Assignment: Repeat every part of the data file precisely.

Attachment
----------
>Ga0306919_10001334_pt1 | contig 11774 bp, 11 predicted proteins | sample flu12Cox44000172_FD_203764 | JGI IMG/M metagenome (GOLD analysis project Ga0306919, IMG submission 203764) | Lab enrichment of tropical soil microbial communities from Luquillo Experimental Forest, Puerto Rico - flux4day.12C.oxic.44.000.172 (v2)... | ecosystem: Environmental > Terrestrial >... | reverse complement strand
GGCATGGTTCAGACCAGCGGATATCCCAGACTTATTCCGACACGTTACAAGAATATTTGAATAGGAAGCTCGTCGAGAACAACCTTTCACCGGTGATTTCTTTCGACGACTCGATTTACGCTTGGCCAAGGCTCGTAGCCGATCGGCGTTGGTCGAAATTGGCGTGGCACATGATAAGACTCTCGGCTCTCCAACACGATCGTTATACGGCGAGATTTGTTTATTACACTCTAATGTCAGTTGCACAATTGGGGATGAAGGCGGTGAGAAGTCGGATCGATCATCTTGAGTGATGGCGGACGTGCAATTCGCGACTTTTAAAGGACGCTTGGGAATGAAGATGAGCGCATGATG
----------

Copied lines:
>Ga0306919_10001334_pt1 | contig 11774 bp, 11 predicted proteins | sample flu12Cox44000172_FD_203764 | JGI IMG/M metagenome (GOLD analysis project Ga0306919, IMG submission 203764) | Lab enrichment of tropical soil microbial communities from Luquillo Experimental Forest, Puerto Rico - flux4day.12C.oxic.44.000.172 (v2)... | ecosystem: Environmental > Terrestrial >... | reverse complement strand
GGCATGGTTCAGACCAGCGGATATCCCAGACTTATTCCGACACGTTACAAGAATATTTGAATAGGAAGCTCGTCGAGAACAACCTTTCACCGGTGATTTCTTTCGACGACTCGATTTACGCTTGGCCAAGGCTCGTAGCCGATCGGCGTTGGTCGAAATTGGCGTGGCACATGATAAGACTCTCGGCTCTCCAACACGATCGTTATACGGCGAGATTTGTTTATTACACTCTAATGTCAGTTGCACAATTGGGGATGAAGGCGGTGAGAAGTCGGATCGATCATCTTGAGTGATGGCGGACGTGCAATTCGCGACTTTTAAAGGACGCTTGGGAATGAAGATGAGCGCATGATG